2. At long last! The petition is still open for signatures if you haven't signed it yet. The new rules are not approved yet, but have moved from the FDA to the next stage. https://petitions.whitehouse.gov/petition/finalize-standards-gluten-free-labeling/SsmdZh3C?utm_source=wh.gov&utm_medium=shorturl&utm_campaign=shorturl An announcement of the rule being sent forward for review: http://thehill.com/blogs/regwatch/healthcare/284929-gluten-free-labeling-rules-head-to-white-house 'Gluten-free' labeling rules head to White House By Megan R. Wilson - 02/26/13 11:46 AM ET New rules dictating what foods can be labeled “gluten free” have arrived at the White House for final review, according to federal records. The Food and Drug Administration (FDA) has been working on the labeling requirements for gluten-free foods since 2005. The regulation has been named “economically significant,” meaning it has a cost of $100 million or more on the economy. On Monday, the rule headed to the White House’s Office of Information and Regulatory Affairs (OIRA), which it will need to pass through before being enacted. “Establishing a definition of the term 'gluten-free' and uniform conditions for its use in the labeling of foods is necessary to ensure that individuals with celiac disease are not misled and are provided with truthful and accurate information with respect to foods so labeled,” FDA said in a 2011 re-opening of the proposal. In the rule, the FDA defines a product as “gluten free” if it does not contain the following: wheat, rye, barley, or any hybrid of these grains; ingredients such as wheat flour that have not been processed to remove gluten; or any item made up of more than 20 parts per million of gluten.
  3. Celiac.com 10/08/2012 - Since 2004 when Congress passed the Food Allergen Labeling and Consumer Protection Act, sufferers of celiac disease have awaited some sort of finalized action from the FDA to set a rule for gluten-free labeling. The FDA proposed a gluten-free food labeling rule in 2007 and since then, there have been multiple open comment periods for it, but as of yet, there has been no finalized action to control gluten-free labeling in food products. In an effort to expedite this process, “Jennifer I” of Sebastopol, CA started a petition on the White House's official website. Part of the concern driving this petition stems from the fact that for many, the gluten-free diet is one of necessity, not of choice. 'Gluten-free' has become something of a new marketing buzzword, as the diet's popularity has grown dramatically in recent years. This makes labeling more important than ever: companies seeking to cash in on a growing market may be tempted to cut corners and label products as gluten-free, when in fact they are not. Supposedly, the FDA will be finalizing their rule sometime this year. Whether or not they stick to that time frame, this petition is a quick and easy way of putting more pressure on the federal government to finalize a gluten-free labeling rule. Source: https://petitions.whitehouse.gov/petition/finalize-standards-gluten-free-labeling/SsmdZh3C?utm_source=wh.gov&utm_medium=shorturl&utm_campaign=shorturl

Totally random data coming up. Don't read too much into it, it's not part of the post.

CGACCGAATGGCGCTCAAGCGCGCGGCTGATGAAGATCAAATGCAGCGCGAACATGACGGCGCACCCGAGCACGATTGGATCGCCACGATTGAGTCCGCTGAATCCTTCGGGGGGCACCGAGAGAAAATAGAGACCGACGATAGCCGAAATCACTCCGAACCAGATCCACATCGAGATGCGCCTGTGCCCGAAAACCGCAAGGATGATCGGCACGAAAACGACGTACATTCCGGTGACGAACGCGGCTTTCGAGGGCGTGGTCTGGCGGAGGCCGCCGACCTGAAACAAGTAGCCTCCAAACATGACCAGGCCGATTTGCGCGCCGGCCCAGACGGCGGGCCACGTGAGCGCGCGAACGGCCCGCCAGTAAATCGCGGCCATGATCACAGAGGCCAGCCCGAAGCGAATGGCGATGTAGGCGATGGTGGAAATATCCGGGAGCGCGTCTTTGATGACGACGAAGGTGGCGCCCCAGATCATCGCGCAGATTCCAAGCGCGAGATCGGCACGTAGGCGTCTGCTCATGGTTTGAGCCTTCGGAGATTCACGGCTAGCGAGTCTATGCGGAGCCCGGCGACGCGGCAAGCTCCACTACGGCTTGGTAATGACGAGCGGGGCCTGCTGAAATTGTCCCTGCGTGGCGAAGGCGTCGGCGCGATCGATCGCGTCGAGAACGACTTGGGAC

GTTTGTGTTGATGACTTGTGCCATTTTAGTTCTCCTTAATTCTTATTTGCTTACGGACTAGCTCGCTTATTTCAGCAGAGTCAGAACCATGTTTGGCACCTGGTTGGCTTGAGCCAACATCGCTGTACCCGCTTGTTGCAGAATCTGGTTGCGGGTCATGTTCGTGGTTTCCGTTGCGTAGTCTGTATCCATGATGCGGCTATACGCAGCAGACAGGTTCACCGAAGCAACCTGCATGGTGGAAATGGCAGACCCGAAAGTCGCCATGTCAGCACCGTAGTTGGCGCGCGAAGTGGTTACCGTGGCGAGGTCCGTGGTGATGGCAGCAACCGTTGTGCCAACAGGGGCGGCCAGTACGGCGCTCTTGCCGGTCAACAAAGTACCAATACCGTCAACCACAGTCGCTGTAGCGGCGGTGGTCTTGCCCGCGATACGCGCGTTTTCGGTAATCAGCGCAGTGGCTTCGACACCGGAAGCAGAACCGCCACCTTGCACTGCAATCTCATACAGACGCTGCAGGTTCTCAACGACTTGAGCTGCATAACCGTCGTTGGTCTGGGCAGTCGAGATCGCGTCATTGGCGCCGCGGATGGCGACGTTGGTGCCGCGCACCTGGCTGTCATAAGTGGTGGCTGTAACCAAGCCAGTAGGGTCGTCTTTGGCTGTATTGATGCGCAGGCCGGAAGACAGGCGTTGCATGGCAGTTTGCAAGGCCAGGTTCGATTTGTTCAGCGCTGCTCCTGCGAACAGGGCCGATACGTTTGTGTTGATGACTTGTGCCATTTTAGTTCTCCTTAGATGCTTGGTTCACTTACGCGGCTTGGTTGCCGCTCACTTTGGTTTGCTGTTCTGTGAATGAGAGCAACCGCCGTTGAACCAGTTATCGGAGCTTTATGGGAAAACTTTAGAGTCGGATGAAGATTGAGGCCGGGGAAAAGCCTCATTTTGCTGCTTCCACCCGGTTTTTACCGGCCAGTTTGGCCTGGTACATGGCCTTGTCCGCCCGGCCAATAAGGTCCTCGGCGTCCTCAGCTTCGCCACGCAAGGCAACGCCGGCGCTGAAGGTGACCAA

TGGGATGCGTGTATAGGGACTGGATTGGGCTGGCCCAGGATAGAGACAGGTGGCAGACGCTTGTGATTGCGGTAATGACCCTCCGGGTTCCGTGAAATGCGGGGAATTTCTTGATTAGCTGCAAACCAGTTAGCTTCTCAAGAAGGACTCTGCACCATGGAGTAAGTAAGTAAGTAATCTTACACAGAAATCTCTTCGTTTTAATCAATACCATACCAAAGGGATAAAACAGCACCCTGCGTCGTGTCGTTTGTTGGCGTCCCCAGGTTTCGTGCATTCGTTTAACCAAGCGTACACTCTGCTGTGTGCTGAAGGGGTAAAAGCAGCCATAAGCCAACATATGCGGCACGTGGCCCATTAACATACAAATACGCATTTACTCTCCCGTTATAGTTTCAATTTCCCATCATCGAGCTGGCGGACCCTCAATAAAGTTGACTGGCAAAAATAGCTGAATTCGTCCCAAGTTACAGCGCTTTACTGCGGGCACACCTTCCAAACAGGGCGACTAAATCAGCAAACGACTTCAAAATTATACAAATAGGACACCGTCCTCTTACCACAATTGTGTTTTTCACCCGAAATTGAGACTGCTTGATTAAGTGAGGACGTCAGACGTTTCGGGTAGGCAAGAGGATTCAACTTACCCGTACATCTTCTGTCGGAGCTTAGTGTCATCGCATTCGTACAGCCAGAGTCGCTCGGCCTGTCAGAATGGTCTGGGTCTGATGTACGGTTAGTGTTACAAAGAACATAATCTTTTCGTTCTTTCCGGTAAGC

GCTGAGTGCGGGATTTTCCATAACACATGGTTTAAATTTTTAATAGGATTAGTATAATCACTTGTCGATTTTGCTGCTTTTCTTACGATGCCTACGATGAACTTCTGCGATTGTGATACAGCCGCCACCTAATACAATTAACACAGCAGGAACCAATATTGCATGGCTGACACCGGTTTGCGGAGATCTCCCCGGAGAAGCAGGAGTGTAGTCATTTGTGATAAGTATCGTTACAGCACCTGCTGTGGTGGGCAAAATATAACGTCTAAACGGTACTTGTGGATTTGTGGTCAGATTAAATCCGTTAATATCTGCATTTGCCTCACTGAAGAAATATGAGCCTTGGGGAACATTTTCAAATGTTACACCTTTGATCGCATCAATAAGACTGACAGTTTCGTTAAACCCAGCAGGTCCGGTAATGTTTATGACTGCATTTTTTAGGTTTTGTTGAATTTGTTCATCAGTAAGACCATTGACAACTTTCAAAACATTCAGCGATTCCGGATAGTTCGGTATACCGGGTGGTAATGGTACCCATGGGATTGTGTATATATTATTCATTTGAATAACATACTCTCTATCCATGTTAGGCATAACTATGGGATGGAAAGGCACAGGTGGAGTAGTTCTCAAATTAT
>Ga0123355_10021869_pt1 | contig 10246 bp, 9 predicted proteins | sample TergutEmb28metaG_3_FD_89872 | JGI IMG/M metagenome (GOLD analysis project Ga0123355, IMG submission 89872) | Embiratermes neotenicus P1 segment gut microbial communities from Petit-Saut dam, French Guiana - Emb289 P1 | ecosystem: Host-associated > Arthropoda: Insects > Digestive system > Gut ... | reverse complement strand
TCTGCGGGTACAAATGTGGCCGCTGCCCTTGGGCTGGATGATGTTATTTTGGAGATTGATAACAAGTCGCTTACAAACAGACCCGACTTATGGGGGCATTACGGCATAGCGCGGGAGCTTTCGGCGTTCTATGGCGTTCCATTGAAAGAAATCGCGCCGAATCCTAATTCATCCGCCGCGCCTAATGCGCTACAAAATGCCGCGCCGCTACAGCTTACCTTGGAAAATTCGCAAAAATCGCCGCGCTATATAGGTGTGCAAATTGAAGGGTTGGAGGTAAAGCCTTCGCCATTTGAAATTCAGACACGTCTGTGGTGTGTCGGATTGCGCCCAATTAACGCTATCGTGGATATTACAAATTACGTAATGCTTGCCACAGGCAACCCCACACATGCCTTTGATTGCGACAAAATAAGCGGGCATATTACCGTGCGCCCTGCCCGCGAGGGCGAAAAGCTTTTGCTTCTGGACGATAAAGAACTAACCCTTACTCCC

4. Celiac.com 02/06/2009 - Have you, as a Celiac, ever suspected that the medicine you were taking was making you sick? It could be because that pill or capsule was made with gluten. That’s because the U.S. Food and Drug Administration (FDA) allows pharmaceutical companies to use wheat gluten, a large protein that celiacs can’t eat, to be used as a mixing agent in drugs. Drug companies use chemical agents called excipients as inert additives to mix and bind the actual active ingredient of a drug so that you can take it in the form of a conveniently sized pill. Currently gluten is on the list of permitted excipients that you might be taking without even knowing it. That’s why I have petitioned the FDA to get gluten out of medicine. In a constitutionally protected act, I have submitted a Citizen’s Petition to the FDA requesting that they take gluten off of their list of permitted excipients. As I write, the National Foundation for Celiac Awareness has asked the FDA only to label medicines that contain gluten, but this approach will continue to allow gluten to be used at the decision of the manufacturer. The FDA has a decision to make. I believe that they should follow existing law and recognize that gluten is toxic to a significant segment of the population. If the FDA got gluten out of medicine it would mean that you could confidently take aspirin, any generic, or any othe drug whether prescribed or over the counter, and not have to worry about gluten—and that would be true for all drugs. It would not, however, mean that the supplements you were taking would be gluten-free, because supplements aren’t regulated like drugs, but are regulared like food. As you probably know, foods will soon be labeled according to a federal gluten-free standard. But only some food makers will decide to make the products that will be labeled gluten-free. And the same thing might happen to drugs, if the FDA decides it is sufficient only to extend the labeling standard to drugs. As a Celiac, you won’t be able to take a drug unless it says gluten-free, because if doesn’t say gluten-free, who knows what’s inside? Is that Tylenol OK for you? Or how about that generic heart medication you get in the mail? The reality is that some day soon, the FDA might allow pharmaceutical companies to make business decisions on whether or not you can take a necessary medication. Taking medicine isn’t a matter of personal choice like foods. Rather, a doctor might not be able to give you a prescription because it might contain gluten. Maybe there won't be an equivalent drug that is also gluten-free. Time to Take Action! There is, however, something you can do. I petitioned the FDA to get gluten gone for good. I asked my congresswoman to write a letter to the FDA highlighting her concern about my petition. And any citizen can comment to the FDA about my petition, for or against. You can ask your congressman to pay attention to the decision, which the FDA is about to make. Now that I’ve wound you all up, here is how to contact the FDA. Go on the internet and surf to www.regulations.gov and enter the Docket number of my petition, 2008-P-0333, which you might enjoy reading. My petition is called Michael Weber of New York State. Highlight the line for comments of submissions, and then tell them what you think and who you are. Tell the FDA why you think there shouldn’t be any gluten in your medicine—please do it now!